Doctoral Dissertations

Date of Award


Degree Type


Degree Name

Doctor of Philosophy


Comparative and Experimental Medicine

Major Professor

Jonathan S. Wall

Committee Members

Daniel P. Kestler, Robert Donnell, Steven J. Kennel


A major contributor to mortality in patients with plasma cell dyscrasias (PCDs); i.e., multiple myeloma, light chain deposition disease and AL amyloidosis is the deposition as insoluble aggregates of monoclonal immunoglobulin light chain proteins (LC) in the kidneys and other organs. Currently anti-plasma cell chemotherapies are used to reduce LC synthesis, and slow deposition. While effective, these treatments are toxic, non-specific, expensive, and might not be appropriate in all cases, making the identification of an alternate means of reducing toxic LC species desirable. To this end, we have investigated whether RNA interference (RNAi) could achieve these goals.

Human (RPMI 8226, Bur) and transfected mouse myeloma (SP2/O-lambda 6) cells which produce measureable quantities of human LC protein were used as model systems for testing the efficacy of both synthetic small interfering RNAs (siRNAs) and short hairpin RNA (shRNA) expression vectors in reducing LC synthesis. Sequencing of LC genes provided the basis for design of siRNA duplexes targeting either the variable (V) or joining (J) regions of individual LCs, or the constant (C) region of either kappa or lambda LC isotypes. Myeloma lines were transfected with siRNAs using lipid-based transfection media. Cells receiving non-silencing siRNAs served as controls. Exposure of myeloma lines to siRNAs was well tolerated and no cytotoxicity was observed. LC mRNA expression was shown to be reduced ≥40% in 8226 and SP2/O- lambda 6 cell lines receiving siRNA treatment as compared with untreated controls. Exposure to siRNAs was also effective in significantly reducing both intracellular and secreted LC protein levels in cell lines tested as evidenced by flow cytometry or enzyme-linked immunosorbent assays (ELISAs).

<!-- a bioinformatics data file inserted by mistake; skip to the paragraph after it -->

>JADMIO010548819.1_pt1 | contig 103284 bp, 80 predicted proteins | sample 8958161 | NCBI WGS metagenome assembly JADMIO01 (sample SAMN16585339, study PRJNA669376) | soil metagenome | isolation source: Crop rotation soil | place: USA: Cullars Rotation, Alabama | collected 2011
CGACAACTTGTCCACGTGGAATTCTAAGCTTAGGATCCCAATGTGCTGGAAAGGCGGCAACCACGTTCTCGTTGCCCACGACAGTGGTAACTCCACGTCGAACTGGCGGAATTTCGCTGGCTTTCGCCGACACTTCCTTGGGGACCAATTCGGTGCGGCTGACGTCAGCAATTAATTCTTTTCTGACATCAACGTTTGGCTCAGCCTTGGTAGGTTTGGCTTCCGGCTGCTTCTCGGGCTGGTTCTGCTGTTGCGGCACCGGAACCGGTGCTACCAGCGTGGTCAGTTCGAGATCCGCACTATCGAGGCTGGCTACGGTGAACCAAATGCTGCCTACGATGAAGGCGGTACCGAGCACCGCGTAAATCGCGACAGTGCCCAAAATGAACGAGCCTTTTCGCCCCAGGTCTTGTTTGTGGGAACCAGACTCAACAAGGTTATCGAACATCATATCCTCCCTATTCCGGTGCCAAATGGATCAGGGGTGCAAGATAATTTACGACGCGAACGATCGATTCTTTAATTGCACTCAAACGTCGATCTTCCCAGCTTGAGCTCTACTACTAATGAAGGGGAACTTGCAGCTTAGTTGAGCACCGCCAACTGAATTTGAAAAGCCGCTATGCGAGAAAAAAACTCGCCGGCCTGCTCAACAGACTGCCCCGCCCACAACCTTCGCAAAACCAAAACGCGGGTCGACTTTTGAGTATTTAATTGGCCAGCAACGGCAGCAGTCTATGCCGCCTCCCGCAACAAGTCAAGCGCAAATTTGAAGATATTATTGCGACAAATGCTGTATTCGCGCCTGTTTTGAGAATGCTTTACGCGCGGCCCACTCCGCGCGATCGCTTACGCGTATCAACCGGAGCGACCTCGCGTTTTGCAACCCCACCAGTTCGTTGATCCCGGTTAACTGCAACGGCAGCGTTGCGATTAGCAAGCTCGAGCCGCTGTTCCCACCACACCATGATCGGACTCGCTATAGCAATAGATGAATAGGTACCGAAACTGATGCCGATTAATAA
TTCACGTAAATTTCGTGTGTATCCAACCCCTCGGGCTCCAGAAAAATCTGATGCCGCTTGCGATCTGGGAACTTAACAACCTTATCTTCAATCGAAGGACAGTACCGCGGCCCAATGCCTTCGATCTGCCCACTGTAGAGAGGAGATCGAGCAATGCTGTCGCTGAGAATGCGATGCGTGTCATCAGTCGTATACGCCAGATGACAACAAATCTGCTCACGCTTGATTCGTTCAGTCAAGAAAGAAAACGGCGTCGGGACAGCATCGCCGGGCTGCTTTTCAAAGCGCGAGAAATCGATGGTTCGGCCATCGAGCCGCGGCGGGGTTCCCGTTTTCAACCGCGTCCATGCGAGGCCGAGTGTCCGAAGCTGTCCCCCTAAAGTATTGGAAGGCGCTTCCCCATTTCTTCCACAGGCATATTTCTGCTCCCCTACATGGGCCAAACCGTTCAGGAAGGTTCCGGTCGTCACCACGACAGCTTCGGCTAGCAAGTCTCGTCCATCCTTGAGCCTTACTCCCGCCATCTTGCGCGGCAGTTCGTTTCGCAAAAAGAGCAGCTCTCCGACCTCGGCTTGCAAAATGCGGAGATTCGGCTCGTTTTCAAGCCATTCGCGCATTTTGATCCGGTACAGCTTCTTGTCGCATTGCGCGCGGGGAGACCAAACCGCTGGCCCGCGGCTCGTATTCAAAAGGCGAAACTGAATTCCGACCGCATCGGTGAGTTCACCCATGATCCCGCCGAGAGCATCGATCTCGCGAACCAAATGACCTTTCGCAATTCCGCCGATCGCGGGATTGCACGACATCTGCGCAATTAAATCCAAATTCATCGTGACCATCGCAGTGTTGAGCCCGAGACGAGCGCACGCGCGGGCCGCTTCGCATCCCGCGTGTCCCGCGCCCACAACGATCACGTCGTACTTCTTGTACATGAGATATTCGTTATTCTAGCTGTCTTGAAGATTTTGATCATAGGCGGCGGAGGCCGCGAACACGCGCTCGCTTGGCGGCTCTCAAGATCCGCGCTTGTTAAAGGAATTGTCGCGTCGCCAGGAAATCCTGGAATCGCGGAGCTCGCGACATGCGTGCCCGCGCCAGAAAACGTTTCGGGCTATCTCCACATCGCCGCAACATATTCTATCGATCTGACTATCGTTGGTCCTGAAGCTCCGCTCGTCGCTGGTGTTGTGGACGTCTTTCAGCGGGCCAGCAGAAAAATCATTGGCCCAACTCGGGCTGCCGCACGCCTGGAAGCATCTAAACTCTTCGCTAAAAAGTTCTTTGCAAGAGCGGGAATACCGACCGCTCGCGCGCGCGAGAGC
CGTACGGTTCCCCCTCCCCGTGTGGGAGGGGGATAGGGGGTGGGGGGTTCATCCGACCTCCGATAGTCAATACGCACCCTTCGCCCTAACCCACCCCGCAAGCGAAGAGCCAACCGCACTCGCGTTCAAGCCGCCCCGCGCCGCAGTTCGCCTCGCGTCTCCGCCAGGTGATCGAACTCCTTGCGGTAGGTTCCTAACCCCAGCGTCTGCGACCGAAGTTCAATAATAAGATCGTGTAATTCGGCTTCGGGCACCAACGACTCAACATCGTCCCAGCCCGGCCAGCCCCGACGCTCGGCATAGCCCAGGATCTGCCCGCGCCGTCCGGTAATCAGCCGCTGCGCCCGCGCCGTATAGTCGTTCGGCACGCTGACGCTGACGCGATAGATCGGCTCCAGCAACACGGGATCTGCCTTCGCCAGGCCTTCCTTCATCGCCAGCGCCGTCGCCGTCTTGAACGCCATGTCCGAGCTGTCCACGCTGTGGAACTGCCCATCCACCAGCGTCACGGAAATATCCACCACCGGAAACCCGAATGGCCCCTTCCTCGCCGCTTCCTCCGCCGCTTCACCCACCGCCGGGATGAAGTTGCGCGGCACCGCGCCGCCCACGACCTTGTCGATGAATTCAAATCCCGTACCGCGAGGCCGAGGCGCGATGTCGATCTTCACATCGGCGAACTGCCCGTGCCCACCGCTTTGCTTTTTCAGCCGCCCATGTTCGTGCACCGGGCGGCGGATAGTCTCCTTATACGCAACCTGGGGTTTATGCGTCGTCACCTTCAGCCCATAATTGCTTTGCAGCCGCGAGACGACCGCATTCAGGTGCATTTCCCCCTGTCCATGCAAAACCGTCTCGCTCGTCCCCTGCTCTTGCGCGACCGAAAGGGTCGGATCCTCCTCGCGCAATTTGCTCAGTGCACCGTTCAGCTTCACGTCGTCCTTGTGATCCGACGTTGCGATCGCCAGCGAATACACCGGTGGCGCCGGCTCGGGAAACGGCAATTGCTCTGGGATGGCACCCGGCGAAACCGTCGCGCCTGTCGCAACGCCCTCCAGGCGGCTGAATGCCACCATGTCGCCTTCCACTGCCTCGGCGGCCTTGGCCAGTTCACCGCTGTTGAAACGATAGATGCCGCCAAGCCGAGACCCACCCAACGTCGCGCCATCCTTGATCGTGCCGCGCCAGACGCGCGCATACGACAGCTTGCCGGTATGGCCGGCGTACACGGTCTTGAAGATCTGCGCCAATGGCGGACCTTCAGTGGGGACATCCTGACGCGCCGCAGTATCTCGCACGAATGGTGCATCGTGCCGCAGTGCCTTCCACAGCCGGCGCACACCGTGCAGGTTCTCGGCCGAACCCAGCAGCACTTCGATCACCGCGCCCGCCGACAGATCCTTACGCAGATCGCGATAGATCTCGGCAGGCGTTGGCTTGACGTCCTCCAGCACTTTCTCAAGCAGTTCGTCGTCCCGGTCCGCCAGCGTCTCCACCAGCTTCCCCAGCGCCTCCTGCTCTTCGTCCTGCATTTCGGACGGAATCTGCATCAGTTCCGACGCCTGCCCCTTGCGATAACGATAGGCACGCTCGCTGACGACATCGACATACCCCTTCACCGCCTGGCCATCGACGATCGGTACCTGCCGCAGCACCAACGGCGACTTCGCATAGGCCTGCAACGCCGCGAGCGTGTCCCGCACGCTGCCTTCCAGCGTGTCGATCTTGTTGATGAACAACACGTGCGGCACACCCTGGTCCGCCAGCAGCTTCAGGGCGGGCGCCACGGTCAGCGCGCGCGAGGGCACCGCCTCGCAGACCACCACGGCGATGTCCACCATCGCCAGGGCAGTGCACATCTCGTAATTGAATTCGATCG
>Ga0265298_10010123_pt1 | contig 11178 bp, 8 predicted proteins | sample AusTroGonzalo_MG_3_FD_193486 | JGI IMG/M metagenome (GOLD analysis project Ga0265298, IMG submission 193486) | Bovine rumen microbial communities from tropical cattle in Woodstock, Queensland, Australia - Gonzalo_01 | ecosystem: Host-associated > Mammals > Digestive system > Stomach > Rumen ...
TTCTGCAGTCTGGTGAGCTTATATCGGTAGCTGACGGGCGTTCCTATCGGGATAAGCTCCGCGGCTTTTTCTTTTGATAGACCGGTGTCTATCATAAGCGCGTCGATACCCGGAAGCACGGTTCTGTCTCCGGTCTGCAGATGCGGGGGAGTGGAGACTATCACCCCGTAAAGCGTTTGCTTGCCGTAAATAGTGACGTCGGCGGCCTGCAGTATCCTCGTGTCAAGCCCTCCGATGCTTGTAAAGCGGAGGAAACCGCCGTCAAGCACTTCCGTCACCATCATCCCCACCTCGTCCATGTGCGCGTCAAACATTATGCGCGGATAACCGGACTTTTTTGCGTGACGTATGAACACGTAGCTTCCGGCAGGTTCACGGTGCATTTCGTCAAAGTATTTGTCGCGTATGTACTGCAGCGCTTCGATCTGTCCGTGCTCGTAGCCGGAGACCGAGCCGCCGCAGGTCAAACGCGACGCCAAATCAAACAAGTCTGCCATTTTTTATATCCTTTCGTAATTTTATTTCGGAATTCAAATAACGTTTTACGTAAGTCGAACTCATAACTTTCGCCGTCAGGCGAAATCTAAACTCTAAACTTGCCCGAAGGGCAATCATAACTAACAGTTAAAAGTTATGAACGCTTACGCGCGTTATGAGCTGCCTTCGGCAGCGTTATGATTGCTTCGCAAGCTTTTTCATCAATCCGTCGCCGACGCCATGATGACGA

Effective siRNA nucleotide sequences were used to generate shRNA cassettes which were ligated into lentiviral expression vectors under the control of the RNA polymerase III promoter, U6. These expression systems were used to generate replication incompetent lentiviral particles. Exposure of 8226 to lentiviral particles resulted in significant knockdown of LC mRNA and protein both in vitro and in xenograft tumor bearing immune compromised mice. These results provide positive evidence for the ability of RNAi based approaches to reduce LC secretion in models of PCD.

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